Accounting news from Marty Rosenblatt, Deloitte & Touche.
This afternoon (May 27), the Financial Accounting Standards Board (FASB) decided to proceed towards a ballot draft of a proposed amendment to FASB 140. There was no indication of when the Exposure Draft of the proposed amendment will be available.
The Board also decided to further restrict the activities of a QSPE even beyond the previously announced decisions, as follows:
- If a QSPE has the ability to reissue beneficial interests, neither the transferor or any of its affiliates or agents can be the party making decisions about reissuing those interests.
- A QSPE may not hold any equity securities
- In a two-step securitization, the second step should be to a QSPE (there was much confusion during this discussion about legal concepts vs. accounting objectives and we will have to wait to see the wording of the two-step restrictions before concluding on the significance of this decision)
The previous decisions on this project are summarized below, as extracted from the FASB website:
The Board made the following decisions at its April 22, 2003 and April 30, 2003 meetings. (This summary is intended to communicate the general substance of the Board’s decisions. The exact wording in the Exposure Draft may be different.)
The conditions applicable to qualifying special-purpose entities (SPEs) in FASB Statement No. 140, Accounting for Transfers and Servicing of Financial Assets and Extinguishments of Liabilities, will be amended as follows:
A qualifying SPE may not hold financial assets (for example, liquidity commitments) that commit the transferor, its affiliates, or agents to deliver additional cash or other assets to make the contracted payments to the beneficial interest holders.
If a qualifying SPE is able to reissue beneficial interests, the following limits apply:
No single party (including affiliates or agents) is obligated to provide more than half of the additional cash or assets.
No party (including affiliates or agents) obligated to provide the additional cash or assets makes decisions about reissuing beneficial interests. (The term decisions implies discretion. Actions that are entirely specified and significantly limited at inception and cannot be changed except by a majority vote of beneficial interest holders other than the transferor and the party or their respective affiliates or agents that makes decisions about issuing beneficial interests are not decisions as the term is used here.)
No party (including affiliates or agents) obligated to provide the additional cash or assets holds beneficial interests that are not the most senior in priority.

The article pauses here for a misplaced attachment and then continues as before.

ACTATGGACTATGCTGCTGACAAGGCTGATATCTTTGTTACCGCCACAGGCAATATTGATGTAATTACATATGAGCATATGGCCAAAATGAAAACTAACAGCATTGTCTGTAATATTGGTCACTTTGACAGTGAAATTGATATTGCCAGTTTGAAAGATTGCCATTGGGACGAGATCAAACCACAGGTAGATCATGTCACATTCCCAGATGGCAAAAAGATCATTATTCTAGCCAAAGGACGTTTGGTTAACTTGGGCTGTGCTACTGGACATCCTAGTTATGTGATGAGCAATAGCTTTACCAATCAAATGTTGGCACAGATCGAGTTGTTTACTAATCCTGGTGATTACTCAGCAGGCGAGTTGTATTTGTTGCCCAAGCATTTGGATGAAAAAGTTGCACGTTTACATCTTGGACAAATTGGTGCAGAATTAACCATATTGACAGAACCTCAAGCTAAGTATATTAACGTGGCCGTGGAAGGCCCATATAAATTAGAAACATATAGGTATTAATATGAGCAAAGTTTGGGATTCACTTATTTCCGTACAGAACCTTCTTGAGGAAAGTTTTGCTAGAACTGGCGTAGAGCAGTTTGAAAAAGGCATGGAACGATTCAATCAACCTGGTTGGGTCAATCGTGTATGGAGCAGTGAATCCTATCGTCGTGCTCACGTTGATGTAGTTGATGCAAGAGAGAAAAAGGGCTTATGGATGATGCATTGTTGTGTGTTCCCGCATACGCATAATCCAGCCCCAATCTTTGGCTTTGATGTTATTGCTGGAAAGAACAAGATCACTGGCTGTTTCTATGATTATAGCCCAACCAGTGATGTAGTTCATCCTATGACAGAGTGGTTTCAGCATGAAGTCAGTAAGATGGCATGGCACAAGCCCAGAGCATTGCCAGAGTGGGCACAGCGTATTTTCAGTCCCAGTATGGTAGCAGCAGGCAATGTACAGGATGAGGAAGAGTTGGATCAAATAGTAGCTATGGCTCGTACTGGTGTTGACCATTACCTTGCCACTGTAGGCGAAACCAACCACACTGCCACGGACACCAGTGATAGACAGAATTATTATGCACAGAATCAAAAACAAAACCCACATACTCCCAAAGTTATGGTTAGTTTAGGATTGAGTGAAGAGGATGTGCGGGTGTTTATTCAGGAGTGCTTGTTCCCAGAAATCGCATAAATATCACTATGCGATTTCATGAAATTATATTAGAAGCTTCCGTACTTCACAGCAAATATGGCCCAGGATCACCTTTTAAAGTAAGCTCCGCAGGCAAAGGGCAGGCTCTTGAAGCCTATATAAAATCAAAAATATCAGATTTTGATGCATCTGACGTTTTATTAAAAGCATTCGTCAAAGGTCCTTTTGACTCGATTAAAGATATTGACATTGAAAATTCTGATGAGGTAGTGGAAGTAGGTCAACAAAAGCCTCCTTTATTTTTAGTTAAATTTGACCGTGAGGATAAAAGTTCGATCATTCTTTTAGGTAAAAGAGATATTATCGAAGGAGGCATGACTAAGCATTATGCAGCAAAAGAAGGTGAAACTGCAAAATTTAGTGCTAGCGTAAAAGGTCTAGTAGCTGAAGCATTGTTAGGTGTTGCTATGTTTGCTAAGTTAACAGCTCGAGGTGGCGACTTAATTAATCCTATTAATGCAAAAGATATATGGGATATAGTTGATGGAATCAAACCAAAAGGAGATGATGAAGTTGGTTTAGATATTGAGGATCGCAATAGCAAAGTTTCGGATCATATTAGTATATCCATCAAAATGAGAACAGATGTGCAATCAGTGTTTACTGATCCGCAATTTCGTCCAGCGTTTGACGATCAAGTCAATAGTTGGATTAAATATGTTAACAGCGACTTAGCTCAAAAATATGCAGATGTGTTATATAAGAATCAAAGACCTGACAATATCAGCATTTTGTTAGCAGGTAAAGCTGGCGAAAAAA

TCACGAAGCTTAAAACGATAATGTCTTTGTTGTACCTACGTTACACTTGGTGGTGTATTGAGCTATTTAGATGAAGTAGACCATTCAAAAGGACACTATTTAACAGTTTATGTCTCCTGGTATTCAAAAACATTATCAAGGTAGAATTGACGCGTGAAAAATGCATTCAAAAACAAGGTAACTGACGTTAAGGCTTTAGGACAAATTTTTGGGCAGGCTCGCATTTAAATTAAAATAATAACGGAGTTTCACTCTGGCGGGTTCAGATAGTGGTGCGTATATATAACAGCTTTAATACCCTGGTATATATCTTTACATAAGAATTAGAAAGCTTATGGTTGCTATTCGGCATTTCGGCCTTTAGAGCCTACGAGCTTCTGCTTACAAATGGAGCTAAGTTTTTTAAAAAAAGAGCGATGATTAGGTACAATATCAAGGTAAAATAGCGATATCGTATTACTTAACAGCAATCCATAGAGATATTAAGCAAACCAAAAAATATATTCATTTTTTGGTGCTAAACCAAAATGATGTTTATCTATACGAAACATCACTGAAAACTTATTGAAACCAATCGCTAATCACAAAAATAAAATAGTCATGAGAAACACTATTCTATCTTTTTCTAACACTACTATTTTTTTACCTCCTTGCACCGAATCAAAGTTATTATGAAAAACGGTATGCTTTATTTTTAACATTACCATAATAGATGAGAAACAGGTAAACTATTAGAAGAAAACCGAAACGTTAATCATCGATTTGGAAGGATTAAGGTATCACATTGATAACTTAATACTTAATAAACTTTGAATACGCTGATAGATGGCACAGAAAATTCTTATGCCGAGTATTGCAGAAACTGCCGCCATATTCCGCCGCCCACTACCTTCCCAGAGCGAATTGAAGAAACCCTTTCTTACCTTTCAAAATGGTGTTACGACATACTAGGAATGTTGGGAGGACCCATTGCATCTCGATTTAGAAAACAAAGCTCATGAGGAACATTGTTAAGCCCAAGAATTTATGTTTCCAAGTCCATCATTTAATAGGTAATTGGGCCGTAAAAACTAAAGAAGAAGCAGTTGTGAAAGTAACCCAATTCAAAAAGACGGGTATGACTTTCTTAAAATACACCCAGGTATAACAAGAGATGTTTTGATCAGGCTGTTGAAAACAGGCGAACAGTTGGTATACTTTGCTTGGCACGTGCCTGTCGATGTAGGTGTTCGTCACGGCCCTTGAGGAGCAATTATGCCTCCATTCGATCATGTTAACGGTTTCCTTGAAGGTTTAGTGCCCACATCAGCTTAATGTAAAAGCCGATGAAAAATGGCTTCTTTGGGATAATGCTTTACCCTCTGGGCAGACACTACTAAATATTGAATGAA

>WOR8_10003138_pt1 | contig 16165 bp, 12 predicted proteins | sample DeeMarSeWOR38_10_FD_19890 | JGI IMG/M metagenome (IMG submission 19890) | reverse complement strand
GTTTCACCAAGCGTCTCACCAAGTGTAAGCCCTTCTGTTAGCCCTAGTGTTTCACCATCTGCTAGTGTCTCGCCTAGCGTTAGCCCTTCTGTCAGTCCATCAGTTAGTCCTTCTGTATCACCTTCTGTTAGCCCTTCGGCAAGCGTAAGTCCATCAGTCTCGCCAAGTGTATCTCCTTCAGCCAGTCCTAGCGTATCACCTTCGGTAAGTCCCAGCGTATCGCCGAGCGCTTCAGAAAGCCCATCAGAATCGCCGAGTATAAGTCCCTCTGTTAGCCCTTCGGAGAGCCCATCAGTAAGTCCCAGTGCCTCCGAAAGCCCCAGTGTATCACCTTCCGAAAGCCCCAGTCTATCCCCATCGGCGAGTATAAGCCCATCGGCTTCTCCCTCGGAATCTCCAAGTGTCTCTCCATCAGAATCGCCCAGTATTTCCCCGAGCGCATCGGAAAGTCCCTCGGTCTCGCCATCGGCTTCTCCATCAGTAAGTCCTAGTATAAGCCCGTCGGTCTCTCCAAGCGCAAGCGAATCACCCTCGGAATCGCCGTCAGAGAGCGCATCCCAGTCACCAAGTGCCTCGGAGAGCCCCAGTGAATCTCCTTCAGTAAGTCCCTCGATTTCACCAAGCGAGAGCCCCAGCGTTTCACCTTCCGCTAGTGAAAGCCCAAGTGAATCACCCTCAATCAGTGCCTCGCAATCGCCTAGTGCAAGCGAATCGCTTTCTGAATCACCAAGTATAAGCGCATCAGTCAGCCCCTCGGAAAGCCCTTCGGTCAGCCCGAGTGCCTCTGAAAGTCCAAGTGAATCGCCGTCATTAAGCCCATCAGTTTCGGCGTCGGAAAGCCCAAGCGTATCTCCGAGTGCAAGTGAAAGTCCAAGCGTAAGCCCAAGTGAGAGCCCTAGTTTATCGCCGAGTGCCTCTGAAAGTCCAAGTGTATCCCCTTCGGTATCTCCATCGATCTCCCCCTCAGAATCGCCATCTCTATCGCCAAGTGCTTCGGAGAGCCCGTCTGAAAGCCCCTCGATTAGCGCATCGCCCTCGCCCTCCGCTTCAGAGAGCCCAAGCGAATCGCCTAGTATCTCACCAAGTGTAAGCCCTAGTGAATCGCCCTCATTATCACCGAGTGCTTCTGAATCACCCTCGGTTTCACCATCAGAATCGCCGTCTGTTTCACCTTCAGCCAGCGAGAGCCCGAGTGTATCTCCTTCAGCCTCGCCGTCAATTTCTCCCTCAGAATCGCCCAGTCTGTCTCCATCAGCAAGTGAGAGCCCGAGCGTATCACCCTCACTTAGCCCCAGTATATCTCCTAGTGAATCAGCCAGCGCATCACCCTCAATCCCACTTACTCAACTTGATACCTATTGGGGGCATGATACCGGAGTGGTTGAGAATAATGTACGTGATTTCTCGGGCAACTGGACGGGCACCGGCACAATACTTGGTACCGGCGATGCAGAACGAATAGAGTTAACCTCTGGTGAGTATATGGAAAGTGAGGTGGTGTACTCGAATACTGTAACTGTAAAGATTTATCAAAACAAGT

A qualifying SPE may not hold assets without contractual maturities or with contractual maturities extending beyond the end of the planned life of the entity unless the entity’s governing documents include a specified date and means of disposition within the entity’s planned life.
A qualifying SPE may not be a party to a contract or other arrangement with the transferor (or its affiliates or agents) that transfers any or all of the types of risks inherent in the assets back to the transferor. (Contracts with that characteristic are often referred to as total return swaps, but the Exposure Draft will use that term only as an example.)
Paragraphs 9(a) and 35(a) of Statement 140 will be amended to clarify that derecognition of transferred assets is appropriate only if the assets would be beyond the reach of a bankruptcy trustee or other receiver for the transferor or any other consolidated affiliate of the transferor that is not an SPE designed to make remote the possibility that it would enter bankruptcy or other receivership.
For public entities, the proposed amendment would be effective at the beginning of the first fiscal quarter after the final Statement is issued.
For private entities, the proposed amendment would be effective at the end of the first fiscal year after the final Statement is issued.
The transition provisions for the proposed amendment would be the same as the transition provisions in paragraph 25 of Statement 140.
The comment period on the Exposure Draft will end on July 31, 2003.
A public roundtable (or roundtables) will be held shortly after the end of the comment period.
Rosenblatt is a partner with Deloitte & Touche. The views expressed in this brief are his own and not necessarily of Deloitte & Touche.